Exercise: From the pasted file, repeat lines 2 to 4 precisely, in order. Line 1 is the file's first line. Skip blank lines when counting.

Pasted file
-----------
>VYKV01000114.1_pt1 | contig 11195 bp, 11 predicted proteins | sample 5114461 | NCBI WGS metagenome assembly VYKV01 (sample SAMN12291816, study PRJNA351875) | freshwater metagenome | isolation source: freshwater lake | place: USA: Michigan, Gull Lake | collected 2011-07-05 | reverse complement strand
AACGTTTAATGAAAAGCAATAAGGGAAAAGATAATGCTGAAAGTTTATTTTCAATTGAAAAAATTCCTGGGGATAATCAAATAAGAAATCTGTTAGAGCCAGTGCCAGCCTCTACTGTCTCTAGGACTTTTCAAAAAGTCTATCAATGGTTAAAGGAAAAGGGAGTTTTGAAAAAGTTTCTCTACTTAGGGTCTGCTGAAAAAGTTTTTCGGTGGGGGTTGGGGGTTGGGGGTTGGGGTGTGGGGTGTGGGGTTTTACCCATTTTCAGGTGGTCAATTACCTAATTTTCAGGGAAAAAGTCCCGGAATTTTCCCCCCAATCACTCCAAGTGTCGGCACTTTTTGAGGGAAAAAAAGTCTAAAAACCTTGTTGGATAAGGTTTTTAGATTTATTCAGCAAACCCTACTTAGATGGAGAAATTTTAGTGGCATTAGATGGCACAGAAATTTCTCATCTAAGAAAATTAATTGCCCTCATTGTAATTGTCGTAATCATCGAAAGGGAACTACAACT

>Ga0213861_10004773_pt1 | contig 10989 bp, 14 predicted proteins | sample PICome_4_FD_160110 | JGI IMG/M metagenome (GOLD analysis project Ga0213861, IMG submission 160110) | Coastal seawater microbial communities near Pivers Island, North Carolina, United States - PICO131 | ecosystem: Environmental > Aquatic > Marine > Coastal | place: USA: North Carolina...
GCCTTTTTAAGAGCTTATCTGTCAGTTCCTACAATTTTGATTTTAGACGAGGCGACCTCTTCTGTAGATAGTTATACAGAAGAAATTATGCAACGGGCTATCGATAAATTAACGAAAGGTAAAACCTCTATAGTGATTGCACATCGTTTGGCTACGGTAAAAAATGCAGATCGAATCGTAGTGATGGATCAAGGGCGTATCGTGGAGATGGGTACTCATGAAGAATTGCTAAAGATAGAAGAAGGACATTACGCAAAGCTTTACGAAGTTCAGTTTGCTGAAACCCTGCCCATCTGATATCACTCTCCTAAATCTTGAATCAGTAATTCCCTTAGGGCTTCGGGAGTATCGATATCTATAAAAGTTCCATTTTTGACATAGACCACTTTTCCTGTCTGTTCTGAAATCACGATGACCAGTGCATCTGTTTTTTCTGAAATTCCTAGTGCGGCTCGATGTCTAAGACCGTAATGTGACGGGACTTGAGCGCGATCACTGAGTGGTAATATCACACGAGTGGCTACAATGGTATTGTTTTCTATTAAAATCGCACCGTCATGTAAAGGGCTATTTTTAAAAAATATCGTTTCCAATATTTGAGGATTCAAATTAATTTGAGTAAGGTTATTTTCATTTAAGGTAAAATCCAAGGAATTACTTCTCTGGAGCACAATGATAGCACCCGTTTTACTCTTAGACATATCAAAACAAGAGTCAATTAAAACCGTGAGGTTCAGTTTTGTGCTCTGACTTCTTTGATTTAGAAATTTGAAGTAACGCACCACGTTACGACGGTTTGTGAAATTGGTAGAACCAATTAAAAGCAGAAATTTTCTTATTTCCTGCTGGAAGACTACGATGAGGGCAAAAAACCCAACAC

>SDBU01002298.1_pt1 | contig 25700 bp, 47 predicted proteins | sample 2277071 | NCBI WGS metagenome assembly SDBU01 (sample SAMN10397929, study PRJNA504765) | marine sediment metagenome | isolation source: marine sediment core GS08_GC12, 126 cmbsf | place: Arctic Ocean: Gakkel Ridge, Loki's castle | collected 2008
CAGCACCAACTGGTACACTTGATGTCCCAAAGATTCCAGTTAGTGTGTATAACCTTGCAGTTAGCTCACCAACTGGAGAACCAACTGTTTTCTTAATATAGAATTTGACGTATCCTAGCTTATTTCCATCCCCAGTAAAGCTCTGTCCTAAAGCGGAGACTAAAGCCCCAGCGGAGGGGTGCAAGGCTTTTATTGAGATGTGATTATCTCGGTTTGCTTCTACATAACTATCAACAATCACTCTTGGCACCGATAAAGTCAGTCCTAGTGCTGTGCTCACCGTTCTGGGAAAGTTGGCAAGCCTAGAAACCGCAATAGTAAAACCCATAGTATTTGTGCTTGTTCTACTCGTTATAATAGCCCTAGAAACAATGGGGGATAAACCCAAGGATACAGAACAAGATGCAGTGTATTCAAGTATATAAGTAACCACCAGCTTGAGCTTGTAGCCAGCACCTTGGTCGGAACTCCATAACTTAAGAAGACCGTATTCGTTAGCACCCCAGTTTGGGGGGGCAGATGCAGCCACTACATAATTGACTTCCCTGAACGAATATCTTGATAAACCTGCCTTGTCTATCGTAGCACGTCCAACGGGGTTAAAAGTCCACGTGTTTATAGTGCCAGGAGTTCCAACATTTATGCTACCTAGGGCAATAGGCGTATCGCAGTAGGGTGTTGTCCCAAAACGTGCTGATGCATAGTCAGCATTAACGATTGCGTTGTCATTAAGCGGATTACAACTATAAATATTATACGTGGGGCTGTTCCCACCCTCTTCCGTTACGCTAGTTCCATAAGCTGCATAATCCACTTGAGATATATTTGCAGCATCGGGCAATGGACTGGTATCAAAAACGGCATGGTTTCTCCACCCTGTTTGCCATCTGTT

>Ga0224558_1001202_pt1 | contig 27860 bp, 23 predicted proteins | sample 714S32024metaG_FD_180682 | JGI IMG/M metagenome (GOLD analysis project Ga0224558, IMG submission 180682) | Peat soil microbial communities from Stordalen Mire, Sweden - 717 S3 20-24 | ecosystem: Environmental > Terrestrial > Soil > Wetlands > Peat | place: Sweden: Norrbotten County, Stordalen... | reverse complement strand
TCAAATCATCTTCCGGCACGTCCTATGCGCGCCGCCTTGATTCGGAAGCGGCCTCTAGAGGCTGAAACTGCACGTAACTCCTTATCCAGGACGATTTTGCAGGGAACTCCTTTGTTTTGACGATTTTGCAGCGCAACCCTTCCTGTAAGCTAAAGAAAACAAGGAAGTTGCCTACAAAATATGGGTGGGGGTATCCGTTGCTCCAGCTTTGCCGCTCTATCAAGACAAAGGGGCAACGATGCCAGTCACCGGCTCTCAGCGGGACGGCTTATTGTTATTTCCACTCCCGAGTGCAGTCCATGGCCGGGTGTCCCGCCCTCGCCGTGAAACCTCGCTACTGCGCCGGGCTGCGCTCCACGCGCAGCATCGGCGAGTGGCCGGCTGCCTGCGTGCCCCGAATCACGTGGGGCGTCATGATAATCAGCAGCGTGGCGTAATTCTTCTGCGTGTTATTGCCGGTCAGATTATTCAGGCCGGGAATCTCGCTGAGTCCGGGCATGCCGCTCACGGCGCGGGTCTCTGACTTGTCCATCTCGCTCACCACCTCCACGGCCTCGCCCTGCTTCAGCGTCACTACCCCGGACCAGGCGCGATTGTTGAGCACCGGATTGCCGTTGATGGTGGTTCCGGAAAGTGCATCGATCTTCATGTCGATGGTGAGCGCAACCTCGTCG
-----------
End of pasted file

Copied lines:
AACGTTTAATGAAAAGCAATAAGGGAAAAGATAATGCTGAAAGTTTATTTTCAATTGAAAAAATTCCTGGGGATAATCAAATAAGAAATCTGTTAGAGCCAGTGCCAGCCTCTACTGTCTCTAGGACTTTTCAAAAAGTCTATCAATGGTTAAAGGAAAAGGGAGTTTTGAAAAAGTTTCTCTACTTAGGGTCTGCTGAAAAAGTTTTTCGGTGGGGGTTGGGGGTTGGGGGTTGGGGTGTGGGGTGTGGGGTTTTACCCATTTTCAGGTGGTCAATTACCTAATTTTCAGGGAAAAAGTCCCGGAATTTTCCCCCCAATCACTCCAAGTGTCGGCACTTTTTGAGGGAAAAAAAGTCTAAAAACCTTGTTGGATAAGGTTTTTAGATTTATTCAGCAAACCCTACTTAGATGGAGAAATTTTAGTGGCATTAGATGGCACAGAAATTTCTCATCTAAGAAAATTAATTGCCCTCATTGTAATTGTCGTAATCATCGAAAGGGAACTACAACT

>Ga0213861_10004773_pt1 | contig 10989 bp, 14 predicted proteins | sample PICome_4_FD_160110 | JGI IMG/M metagenome (GOLD analysis project Ga0213861, IMG submission 160110) | Coastal seawater microbial communities near Pivers Island, North Carolina, United States - PICO131 | ecosystem: Environmental > Aquatic > Marine > Coastal | place: USA: North Carolina...
GCCTTTTTAAGAGCTTATCTGTCAGTTCCTACAATTTTGATTTTAGACGAGGCGACCTCTTCTGTAGATAGTTATACAGAAGAAATTATGCAACGGGCTATCGATAAATTAACGAAAGGTAAAACCTCTATAGTGATTGCACATCGTTTGGCTACGGTAAAAAATGCAGATCGAATCGTAGTGATGGATCAAGGGCGTATCGTGGAGATGGGTACTCATGAAGAATTGCTAAAGATAGAAGAAGGACATTACGCAAAGCTTTACGAAGTTCAGTTTGCTGAAACCCTGCCCATCTGATATCACTCTCCTAAATCTTGAATCAGTAATTCCCTTAGGGCTTCGGGAGTATCGATATCTATAAAAGTTCCATTTTTGACATAGACCACTTTTCCTGTCTGTTCTGAAATCACGATGACCAGTGCATCTGTTTTTTCTGAAATTCCTAGTGCGGCTCGATGTCTAAGACCGTAATGTGACGGGACTTGAGCGCGATCACTGAGTGGTAATATCACACGAGTGGCTACAATGGTATTGTTTTCTATTAAAATCGCACCGTCATGTAAAGGGCTATTTTTAAAAAATATCGTTTCCAATATTTGAGGATTCAAATTAATTTGAGTAAGGTTATTTTCATTTAAGGTAAAATCCAAGGAATTACTTCTCTGGAGCACAATGATAGCACCCGTTTTACTCTTAGACATATCAAAACAAGAGTCAATTAAAACCGTGAGGTTCAGTTTTGTGCTCTGACTTCTTTGATTTAGAAATTTGAAGTAACGCACCACGTTACGACGGTTTGTGAAATTGGTAGAACCAATTAAAAGCAGAAATTTTCTTATTTCCTGCTGGAAGACTACGATGAGGGCAAAAAACCCAACAC